Red and blue. Two colours on opposite sides. Red invokes passion, blue serenity. Ironically, it is blue that is the more energetic.
Betelgeuse. Temperature: 3140 – 3641 K
Sirius A (and white dwarf Sirius B). Temperature: 9940 K
Green. The colour that exists between blue and red. A colour that seems just natural. Not only the colour of plant life, but it is the colour the human eye can most easily distinguish at night.
Panellus Stipticus, bioluminescent fungi
Yellow. The light combination of red and green. A colour that is…precious. From the Sun to gold, what other colour has been more attractive to civilization?
King Tuthankhamun’s burial mask. Photo taken by Bjørn Christian Tørrissen and licensed under CC-BY-SA
Brown. A colour often thought of as dull, even repulsive. And yet, it has its own grounded beauty in the right places. It’s the colour of human skin, after all.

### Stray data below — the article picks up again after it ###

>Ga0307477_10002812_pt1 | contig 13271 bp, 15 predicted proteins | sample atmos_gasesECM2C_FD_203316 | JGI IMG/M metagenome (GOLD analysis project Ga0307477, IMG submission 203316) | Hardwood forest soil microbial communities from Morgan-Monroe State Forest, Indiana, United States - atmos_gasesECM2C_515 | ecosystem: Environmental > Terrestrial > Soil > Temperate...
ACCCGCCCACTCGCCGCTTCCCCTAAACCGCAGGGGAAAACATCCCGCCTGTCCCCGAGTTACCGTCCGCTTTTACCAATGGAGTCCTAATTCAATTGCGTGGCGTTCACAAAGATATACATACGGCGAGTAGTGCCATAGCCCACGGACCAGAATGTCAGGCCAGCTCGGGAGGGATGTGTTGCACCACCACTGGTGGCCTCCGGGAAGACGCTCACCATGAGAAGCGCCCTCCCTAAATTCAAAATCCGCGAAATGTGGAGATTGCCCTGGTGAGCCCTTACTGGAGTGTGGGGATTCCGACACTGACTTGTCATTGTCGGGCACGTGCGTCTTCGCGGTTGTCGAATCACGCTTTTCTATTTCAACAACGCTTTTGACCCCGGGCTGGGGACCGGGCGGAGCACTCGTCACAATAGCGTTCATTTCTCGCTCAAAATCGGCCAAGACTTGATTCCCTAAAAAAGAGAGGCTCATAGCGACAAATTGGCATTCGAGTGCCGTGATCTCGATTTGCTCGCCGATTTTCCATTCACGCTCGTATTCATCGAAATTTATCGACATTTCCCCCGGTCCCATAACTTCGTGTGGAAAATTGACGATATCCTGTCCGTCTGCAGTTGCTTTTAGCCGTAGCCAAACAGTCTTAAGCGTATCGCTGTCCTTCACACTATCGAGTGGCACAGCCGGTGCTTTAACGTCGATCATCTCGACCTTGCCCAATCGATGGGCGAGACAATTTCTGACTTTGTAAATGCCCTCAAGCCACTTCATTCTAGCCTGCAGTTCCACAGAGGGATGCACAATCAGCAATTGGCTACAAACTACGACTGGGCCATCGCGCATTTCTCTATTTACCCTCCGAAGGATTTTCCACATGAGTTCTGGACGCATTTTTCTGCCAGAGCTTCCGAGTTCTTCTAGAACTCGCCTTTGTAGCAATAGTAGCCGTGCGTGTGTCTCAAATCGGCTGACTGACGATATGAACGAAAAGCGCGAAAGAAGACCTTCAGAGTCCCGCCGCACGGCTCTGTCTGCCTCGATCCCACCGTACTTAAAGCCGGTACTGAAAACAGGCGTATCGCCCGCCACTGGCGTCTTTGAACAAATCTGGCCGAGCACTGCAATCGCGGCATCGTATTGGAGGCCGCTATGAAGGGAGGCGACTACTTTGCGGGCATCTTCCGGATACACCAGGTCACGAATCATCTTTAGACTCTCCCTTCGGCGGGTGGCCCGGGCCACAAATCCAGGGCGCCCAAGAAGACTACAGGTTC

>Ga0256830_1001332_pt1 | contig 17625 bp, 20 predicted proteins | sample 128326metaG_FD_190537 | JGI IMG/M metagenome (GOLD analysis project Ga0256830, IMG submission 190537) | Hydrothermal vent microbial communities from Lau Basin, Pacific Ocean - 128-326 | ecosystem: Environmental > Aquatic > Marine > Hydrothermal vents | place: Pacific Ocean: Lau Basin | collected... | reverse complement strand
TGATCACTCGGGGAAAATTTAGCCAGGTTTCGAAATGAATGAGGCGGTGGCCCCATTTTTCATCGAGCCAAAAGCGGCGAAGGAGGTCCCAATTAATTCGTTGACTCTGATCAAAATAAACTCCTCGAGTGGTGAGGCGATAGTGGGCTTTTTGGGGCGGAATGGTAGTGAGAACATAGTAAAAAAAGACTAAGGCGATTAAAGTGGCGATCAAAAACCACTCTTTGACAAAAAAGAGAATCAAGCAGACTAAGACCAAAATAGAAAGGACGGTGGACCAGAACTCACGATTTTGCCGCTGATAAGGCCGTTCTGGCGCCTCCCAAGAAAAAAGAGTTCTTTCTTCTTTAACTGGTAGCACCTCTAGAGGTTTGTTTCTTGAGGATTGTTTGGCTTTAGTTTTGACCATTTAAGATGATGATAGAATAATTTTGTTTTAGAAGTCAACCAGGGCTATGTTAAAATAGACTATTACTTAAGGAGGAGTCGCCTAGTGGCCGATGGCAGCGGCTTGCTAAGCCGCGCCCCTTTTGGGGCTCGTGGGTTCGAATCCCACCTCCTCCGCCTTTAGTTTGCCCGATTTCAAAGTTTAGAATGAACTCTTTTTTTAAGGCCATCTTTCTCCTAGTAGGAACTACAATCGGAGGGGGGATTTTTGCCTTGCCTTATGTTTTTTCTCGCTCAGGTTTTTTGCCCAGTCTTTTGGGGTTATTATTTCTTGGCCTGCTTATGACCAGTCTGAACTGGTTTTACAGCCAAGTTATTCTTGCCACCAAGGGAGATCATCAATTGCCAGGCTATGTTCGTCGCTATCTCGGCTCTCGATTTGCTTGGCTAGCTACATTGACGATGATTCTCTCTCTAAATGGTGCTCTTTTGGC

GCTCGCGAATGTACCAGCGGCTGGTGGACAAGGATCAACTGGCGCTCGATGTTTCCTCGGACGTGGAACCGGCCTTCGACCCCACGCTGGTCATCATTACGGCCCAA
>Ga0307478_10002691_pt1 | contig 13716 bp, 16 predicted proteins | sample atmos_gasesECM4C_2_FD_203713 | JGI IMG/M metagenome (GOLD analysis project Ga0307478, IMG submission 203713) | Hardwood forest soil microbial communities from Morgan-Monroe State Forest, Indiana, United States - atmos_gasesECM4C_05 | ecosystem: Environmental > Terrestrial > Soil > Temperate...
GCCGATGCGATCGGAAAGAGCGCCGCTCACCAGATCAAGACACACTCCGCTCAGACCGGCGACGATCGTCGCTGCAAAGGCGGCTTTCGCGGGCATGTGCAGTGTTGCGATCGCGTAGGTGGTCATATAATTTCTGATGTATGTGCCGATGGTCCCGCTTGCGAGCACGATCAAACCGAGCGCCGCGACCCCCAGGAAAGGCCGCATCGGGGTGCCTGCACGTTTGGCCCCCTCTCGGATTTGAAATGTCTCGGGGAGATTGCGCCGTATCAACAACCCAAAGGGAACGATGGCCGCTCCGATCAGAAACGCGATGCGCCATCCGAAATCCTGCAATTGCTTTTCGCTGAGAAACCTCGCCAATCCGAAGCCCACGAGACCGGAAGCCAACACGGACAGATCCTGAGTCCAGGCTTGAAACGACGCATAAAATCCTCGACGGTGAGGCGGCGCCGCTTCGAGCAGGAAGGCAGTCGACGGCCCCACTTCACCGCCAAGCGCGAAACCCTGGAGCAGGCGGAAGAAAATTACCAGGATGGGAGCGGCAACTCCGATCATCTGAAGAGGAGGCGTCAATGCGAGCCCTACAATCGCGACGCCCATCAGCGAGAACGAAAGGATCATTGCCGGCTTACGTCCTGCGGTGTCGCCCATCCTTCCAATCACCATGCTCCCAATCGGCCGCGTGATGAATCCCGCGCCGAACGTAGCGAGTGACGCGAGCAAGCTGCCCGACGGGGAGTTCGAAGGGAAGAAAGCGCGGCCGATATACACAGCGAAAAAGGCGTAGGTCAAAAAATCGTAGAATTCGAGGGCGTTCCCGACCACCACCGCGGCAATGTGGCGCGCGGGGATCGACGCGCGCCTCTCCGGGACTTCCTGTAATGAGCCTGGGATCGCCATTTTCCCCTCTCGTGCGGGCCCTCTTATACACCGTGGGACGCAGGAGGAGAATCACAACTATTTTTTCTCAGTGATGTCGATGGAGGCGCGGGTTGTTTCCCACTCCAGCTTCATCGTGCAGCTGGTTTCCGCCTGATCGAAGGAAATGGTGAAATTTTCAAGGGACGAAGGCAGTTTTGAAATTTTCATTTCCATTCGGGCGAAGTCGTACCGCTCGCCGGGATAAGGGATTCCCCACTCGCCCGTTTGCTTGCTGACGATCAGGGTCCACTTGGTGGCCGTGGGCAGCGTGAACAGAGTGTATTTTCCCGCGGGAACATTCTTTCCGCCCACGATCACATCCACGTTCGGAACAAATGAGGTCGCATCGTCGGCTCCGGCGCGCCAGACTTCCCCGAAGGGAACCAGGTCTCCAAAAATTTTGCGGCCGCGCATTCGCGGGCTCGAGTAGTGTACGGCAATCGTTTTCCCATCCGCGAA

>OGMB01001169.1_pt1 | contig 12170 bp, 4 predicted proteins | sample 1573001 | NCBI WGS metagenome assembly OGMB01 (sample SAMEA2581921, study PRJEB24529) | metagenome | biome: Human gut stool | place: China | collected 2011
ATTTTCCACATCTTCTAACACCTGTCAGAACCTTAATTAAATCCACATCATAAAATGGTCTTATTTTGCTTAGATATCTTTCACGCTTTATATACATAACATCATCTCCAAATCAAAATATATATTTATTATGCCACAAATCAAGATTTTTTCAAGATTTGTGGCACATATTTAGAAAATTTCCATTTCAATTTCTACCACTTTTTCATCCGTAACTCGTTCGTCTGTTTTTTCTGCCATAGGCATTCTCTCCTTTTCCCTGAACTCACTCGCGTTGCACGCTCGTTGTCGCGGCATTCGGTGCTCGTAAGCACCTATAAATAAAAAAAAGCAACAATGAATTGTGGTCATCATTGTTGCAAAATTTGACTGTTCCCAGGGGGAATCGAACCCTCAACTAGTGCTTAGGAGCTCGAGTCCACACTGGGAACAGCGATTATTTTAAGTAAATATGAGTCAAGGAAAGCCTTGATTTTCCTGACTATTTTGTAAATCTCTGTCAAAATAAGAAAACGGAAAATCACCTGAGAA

Methuselah Grove, featuring a bristlecone pine more than 4800 years old. Photo by Oke and licensed under CC-BY-SA
White, the union of all light colours. To some, it is the colour of purity. To others, the colour of death. At times, it can be both.
Snow. From publicdomainimages.net by Peter Griffin
Black, the absence of light. Often symbolic of all that is ill, but itself it is merely a void. Just as numbers need a zero, colours need a lack thereof.
And there are my personal favourites depending on mood. For cheerful times, cyan, the light combination of blue and green, radiating the best qualities of the two. For more melancholy times, purple, the rarest of colours in nature. A mysterious colour, perfect for, say, a strange little town in WordPress.